We need to make much better use of the web as a means to share teaching strategies (pedagogy) and push the teaching. Most universities are doing that already (why I have broadband: son couldn’t go to college without it). I digress…

    They will send it to the States, but in some States, the most corrupt government entities are the roads and transportation entities. That said, Darwinian evolution I suppose.

    But funded mandates are the right idea. The road systems are easier, I think, than electrical and water utilities. The need for innovation isn’t as great as the need for refurbishing. Energy is tougher because we have to re-engineer that into a different kind of system.

    And we need to rethink technical standards. But that’s a whole different long and tendentious thread.

    You do keep me in deep thought these days.

  33. Alex Bowles says:

    Morgan,

    Again, you surprise me. Given how spineless and corruptible we’ve seen Congress to be, do you really believe they could impose an enormous fuel tax, and make it stick?

    What we’re seeing now is the kind of correction that only the market can provide. Unfortunately for a lot of folks, Congress has been persuaded to protect people from market pressure in general. So now, pressure has become a total shock.

    Again, there’s nothing inappropriate about establishing efficiency standards when a lack of efficiency pollutes the atmosphere for everybody.

    What GM doesn’t dare admit is that if they’d accepted these requirements, instead of fighting them tooth and nail, they wouldn’t be so unprepared when the inevitable price shock in the fuel supply finally arrived.

  34. Alex Bowles says:

    Morgan,

    Again, you surprise me. Given how spineless and corruptible we’ve seen Congress to be, do you really believe they could impose an enormous fuel tax, and make it stick?

    What we’re seeing now is the kind of correction that only the market can provide. Unfortunately for a lot of folks, Congress has been persuaded to protect people from market pressure in general. So now, pressure has become a total shock.

    Again, there’s nothing inappropriate about establishing efficiency standards when a lack of efficiency pollutes the atmosphere for everybody.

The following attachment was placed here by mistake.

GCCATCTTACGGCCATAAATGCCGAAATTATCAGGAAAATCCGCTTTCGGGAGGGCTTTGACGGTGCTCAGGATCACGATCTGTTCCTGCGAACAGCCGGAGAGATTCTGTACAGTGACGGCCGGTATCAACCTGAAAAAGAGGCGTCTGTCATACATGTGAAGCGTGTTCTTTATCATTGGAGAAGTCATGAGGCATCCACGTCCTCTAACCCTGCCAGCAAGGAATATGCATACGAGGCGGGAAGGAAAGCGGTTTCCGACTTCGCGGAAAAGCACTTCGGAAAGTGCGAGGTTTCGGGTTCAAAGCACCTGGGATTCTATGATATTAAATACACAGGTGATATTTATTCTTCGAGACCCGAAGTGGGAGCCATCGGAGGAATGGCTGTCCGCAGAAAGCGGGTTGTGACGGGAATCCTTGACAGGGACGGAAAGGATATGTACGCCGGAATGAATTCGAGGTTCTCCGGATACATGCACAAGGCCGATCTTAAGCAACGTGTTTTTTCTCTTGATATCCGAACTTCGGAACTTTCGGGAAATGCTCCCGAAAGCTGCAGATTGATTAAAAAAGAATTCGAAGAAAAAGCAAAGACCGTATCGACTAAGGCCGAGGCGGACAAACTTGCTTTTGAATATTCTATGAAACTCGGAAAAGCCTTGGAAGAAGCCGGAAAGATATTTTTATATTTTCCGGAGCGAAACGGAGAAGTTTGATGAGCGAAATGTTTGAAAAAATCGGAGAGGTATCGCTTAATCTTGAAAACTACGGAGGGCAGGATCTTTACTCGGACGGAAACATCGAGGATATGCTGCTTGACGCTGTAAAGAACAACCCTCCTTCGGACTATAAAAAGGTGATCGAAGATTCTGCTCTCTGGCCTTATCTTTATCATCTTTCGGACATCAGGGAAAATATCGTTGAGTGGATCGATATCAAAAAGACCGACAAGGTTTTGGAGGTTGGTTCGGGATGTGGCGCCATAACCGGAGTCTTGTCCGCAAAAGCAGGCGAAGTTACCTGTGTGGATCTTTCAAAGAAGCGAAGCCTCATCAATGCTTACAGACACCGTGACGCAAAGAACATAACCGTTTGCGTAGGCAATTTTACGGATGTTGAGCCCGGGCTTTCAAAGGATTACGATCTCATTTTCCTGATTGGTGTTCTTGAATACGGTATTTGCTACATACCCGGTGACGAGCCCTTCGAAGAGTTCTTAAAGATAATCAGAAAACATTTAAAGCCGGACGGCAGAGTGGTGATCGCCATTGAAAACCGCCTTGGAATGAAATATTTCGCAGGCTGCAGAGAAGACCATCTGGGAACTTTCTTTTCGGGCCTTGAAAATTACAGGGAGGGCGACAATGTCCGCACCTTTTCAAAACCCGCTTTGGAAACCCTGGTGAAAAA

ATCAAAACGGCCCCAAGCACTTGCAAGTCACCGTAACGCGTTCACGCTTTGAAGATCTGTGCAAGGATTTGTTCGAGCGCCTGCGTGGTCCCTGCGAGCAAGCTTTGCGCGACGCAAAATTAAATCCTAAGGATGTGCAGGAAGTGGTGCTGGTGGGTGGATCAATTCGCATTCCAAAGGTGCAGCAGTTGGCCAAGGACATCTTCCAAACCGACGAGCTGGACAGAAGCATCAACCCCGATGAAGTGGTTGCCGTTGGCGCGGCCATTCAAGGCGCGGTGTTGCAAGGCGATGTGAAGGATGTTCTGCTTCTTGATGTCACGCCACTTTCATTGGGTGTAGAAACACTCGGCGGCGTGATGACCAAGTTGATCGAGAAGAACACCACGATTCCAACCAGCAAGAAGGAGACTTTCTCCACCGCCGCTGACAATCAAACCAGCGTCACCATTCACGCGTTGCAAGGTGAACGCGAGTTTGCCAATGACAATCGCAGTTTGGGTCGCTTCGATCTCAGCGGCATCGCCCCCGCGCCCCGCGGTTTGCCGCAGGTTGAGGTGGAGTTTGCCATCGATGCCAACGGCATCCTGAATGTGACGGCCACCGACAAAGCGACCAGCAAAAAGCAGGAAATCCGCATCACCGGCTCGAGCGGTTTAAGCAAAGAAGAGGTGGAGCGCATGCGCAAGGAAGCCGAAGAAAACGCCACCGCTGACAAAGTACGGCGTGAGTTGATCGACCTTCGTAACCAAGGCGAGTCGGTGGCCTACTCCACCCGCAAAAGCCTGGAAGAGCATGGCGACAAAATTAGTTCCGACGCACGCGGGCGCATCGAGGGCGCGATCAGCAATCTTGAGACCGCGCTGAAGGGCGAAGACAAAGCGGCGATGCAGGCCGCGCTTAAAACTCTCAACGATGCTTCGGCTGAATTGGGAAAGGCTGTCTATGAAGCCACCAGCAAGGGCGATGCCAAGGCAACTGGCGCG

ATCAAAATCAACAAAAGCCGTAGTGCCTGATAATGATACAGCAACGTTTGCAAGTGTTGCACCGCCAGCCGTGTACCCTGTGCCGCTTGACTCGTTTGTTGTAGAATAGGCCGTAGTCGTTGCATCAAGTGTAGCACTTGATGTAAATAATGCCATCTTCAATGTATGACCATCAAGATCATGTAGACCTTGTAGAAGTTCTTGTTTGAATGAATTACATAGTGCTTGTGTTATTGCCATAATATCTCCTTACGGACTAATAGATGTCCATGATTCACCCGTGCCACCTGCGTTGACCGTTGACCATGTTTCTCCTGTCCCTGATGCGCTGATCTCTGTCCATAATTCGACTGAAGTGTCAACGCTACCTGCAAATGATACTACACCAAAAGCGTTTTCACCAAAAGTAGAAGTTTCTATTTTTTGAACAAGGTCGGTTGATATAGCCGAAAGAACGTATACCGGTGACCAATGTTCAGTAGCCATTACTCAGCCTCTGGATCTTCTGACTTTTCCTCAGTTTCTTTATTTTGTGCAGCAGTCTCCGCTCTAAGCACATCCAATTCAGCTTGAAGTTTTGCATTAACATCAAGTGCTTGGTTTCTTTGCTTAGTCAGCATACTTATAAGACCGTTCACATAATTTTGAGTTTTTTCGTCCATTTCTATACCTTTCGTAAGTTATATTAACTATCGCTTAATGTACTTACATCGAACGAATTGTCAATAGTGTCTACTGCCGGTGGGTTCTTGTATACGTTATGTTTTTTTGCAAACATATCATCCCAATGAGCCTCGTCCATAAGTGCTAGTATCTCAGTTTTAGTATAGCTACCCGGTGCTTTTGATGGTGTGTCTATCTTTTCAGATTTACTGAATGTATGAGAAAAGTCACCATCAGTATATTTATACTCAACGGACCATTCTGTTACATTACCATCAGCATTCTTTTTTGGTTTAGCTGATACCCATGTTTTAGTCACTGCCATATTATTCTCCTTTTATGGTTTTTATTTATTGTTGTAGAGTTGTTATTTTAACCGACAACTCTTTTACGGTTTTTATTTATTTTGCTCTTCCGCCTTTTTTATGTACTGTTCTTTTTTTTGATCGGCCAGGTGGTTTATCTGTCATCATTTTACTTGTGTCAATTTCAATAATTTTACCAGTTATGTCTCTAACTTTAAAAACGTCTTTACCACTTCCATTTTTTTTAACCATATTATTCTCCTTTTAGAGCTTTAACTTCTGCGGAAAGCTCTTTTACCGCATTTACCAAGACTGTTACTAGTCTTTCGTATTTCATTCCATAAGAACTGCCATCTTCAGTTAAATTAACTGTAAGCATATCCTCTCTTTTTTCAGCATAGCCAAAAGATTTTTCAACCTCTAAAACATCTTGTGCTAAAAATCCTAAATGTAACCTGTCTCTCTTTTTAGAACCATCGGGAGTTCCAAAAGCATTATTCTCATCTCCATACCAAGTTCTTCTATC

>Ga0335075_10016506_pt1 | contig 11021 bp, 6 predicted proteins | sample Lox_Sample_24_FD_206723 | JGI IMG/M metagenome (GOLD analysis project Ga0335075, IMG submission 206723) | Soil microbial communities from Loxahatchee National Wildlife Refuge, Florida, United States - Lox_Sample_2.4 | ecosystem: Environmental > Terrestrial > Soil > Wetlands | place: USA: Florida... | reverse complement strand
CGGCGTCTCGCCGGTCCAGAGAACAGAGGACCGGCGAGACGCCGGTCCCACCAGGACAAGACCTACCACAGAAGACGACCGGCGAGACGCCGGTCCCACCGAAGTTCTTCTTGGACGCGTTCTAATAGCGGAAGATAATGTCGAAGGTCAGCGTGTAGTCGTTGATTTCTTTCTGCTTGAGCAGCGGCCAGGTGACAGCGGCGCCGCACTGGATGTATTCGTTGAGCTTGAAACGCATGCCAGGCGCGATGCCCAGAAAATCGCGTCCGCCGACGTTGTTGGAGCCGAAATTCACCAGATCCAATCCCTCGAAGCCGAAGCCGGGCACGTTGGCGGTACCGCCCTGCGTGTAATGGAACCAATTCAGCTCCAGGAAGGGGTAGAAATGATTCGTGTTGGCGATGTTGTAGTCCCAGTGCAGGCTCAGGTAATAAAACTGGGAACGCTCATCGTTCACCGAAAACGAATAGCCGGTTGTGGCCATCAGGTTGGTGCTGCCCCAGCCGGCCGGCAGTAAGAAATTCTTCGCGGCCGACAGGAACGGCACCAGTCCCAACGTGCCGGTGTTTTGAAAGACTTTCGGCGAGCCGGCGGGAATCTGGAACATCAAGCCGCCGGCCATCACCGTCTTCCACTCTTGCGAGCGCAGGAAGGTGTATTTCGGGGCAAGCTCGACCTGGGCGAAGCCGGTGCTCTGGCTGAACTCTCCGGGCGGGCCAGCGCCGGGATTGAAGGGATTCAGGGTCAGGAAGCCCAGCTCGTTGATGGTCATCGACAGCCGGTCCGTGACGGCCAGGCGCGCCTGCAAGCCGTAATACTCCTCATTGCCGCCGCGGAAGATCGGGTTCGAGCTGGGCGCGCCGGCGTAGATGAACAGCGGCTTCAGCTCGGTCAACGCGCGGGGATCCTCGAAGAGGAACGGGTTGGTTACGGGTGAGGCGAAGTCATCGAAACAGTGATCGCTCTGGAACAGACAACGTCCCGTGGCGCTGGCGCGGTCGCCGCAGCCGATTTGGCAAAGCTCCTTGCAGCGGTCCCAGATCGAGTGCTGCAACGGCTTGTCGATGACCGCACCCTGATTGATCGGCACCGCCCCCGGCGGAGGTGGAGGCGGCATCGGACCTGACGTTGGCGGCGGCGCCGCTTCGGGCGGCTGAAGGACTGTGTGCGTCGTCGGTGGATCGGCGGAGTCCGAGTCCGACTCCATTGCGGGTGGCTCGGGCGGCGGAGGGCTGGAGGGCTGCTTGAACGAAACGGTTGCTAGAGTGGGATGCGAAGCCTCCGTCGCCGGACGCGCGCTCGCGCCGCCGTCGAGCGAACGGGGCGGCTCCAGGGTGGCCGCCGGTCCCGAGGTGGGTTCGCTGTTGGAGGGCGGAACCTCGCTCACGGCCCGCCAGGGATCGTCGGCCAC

What GM doesn’t dare admit is that if they’d accepted these requirements, instead of fighting them tooth and nail, they wouldn’t be so unprepared when the inevitable price shock in the fuel supply finally arrived.

  35. Morgan Warstler says:

    Alex,

    I am a huge believer in flat / consumption taxes. I’m not advocating NEW taxes, I expect if you pass this, it negates other tax increases.

    The point is, by setting a $4 price, when the real cost goes UP, the money that goes to Jon’s fund goes DOWN. Jon’s goals benefit when the real costs go down.

    So FINALLY, Jon’s side is on the side of;

    1. Drill everywhere.
    2. Open up Iraq, take full advantage of the war we just fought.
    3. Strategic efforts to weaken OPEC.

    My strategy ALIGNS all our interests. This is how you make good political policy across the aisle. Long term, we all agree.

  36. Morgan Warstler says:

    Alex,

    I am a huge believer in flat / consumption taxes. I’m not advocating NEW taxes, I expect if you pass this, it negates other tax increases.

    The point is, by setting a $4 price, when the real cost goes UP, the money that goes to Jon’s fund goes DOWN. Jon’s goals benefit when the real costs go down.

    So FINALLY, Jon’s side is on the side of;

    1. Drill everywhere.
    2. Open up Iraq, take full advantage of the war we just fought.
    3. Strategic efforts to weaken OPEC.

    My strategy ALIGNS all our interests. This is how you make good political policy across the aisle. Long term, we all agree.

  37. Rick Turner says:

    Open up Iraq with what? A can opener? They pretty much want us out, and they’re working out oil leases with whomever they choose. It’s not up to us, and I don’t think the rest of the world is going to let us just steal the oil as you’d prefer.